Inspiration Wall $20
This is my favorite wall, and I catch my students wandering over to look at it every now and then. It has so many of the quotes I love with messages I always want to portray to my students. The quotes were printed on plain computer paper. The bigger prints were Google images that I printed through Shutterfly ($10 total). I collected random frames (mainly plain black ones since they’re so versatile) from Habitat for Humanity Re-Store and the dollar store ($10). I already owned the bigger ones since I was younger; they displayed my Nutcracker production posters back in my ballet dancing days.
The lamps were borrowed (cough* stolen *cough) from my parents’ garage. Hey, they were sitting in the garage. Don’t judge me. πŸ˜‰  Seriously, they were up for grabs. They’re funky and crazy, but I think they totally work in this space. And lamps just give a completely different feel to a room than florescents. Lighting is everything. These lamps took only a can of white spray paint, and since the shades were dusty and dingy, I spray painted them yellow. 
By-the-Door Exit Station $9
One of the procedures of exiting my classroom is for students to take the bathroom pass and sign their names out on the board and erase it upon return. That way, since I have about 30 students at a time, if the office calls into my room looking for one of them, I can glance at the board and know where he/she is. It helps tremendously for scatterbrained teachers like me. πŸ™‚  The doorknockers and wooden letters were bought from Hobby Lobby ($6). I just spray painted them and used super glue to attach the letters. The little white board was from the dollar store, and the marker is attached to the wall with a little strip of velcro ($1). That little frame around the fire exit sign was a Restore find at 50 cents! I just did my usual wave of the wand with a spray paint can.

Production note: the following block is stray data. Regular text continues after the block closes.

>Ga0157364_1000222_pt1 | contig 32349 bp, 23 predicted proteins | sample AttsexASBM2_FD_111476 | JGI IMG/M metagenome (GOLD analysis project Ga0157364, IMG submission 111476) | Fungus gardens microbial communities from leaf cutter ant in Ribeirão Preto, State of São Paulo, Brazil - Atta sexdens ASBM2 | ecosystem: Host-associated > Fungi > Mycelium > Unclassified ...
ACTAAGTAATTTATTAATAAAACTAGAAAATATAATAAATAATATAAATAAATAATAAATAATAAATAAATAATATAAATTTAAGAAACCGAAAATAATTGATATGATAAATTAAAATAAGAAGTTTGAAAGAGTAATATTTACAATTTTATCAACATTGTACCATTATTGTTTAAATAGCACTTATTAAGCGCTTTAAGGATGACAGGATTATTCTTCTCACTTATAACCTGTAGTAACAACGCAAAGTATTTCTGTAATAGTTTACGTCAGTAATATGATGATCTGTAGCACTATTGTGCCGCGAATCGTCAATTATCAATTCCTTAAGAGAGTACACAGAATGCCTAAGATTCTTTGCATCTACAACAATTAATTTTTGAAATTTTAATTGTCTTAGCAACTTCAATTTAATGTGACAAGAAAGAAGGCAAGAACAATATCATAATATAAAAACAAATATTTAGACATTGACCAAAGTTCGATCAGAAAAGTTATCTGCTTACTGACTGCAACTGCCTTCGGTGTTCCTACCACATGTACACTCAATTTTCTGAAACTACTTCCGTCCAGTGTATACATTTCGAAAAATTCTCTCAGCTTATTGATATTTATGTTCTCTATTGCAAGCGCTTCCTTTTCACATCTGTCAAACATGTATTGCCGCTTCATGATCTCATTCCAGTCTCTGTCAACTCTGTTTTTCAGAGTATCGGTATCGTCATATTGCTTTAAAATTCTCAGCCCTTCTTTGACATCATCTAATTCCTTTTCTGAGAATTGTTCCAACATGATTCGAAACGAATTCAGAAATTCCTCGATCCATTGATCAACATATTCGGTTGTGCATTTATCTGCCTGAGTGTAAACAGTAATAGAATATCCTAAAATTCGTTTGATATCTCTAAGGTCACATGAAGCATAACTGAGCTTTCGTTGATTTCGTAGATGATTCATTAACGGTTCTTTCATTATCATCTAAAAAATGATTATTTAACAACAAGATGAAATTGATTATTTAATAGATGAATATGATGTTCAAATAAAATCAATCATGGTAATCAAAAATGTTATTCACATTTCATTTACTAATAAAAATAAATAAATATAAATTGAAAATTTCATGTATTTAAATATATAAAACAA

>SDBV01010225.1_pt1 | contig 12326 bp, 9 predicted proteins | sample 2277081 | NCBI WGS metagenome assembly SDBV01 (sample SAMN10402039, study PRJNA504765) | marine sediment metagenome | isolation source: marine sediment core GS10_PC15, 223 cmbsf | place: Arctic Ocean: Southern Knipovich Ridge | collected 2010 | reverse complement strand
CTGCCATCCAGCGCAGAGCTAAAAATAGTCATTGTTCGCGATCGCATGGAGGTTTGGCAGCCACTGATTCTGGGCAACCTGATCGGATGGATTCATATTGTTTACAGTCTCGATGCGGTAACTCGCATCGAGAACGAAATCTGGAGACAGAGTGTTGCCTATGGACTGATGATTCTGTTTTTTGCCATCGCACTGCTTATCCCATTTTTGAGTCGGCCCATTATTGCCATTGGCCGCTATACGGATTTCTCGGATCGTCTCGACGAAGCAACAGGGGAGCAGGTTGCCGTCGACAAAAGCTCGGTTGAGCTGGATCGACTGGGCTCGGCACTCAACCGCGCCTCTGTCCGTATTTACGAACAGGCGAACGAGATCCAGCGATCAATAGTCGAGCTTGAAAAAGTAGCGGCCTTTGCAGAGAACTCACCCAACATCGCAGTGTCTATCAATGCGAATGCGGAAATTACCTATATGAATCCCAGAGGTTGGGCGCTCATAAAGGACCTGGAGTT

Whew! Are you still with me? I’m throwing a lot of stuff at you. We’re almost finished.
Welcome door! ($5)
You probably guessed it by now- oh gee…more bunting. I wonder how she did that one.  Fabric scraps and hot glue- the bread and butter of bunting, y’all. I say $5 for the door since that is how much a box of bulletin board letters cost. Although, I barely put a dent in the box with only 9 letters used here.
Turn-In Trays $20
This, again, is another pivotal section that helps so much with daily routines. These wire letter trays were $5 each from Staples. I did have some plastic ones before those bit the dust really quickly, so these were much more durable. The labels I made from this wonderful site called Wedding Chicks. You can find the template here along with many more. They’re meant for wedding monograms, but I repurposed their usage. There are all sorts of free printables on Pinterest too. I like attaching them with the clothespins so that I can switch out labels as needed. To hide the lamp cords on either side of the trays, I fanned out old discarded library books to create some decoration. Librarians toss them all the time when they’ve gotten outdated or are falling apart, so I snagged them right up.
Teacher Desk